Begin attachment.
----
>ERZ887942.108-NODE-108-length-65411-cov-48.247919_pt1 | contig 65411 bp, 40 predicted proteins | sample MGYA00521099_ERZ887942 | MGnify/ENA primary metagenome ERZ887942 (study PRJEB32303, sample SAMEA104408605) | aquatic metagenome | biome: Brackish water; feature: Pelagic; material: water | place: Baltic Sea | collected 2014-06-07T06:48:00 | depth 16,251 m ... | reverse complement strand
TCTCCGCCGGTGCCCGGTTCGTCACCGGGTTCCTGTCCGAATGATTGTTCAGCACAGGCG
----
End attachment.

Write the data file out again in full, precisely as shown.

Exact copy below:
>ERZ887942.108-NODE-108-length-65411-cov-48.247919_pt1 | contig 65411 bp, 40 predicted proteins | sample MGYA00521099_ERZ887942 | MGnify/ENA primary metagenome ERZ887942 (study PRJEB32303, sample SAMEA104408605) | aquatic metagenome | biome: Brackish water; feature: Pelagic; material: water | place: Baltic Sea | collected 2014-06-07T06:48:00 | depth 16,251 m ... | reverse complement strand
TCTCCGCCGGTGCCCGGTTCGTCACCGGGTTCCTGTCCGAATGATTGTTCAGCACAGGCG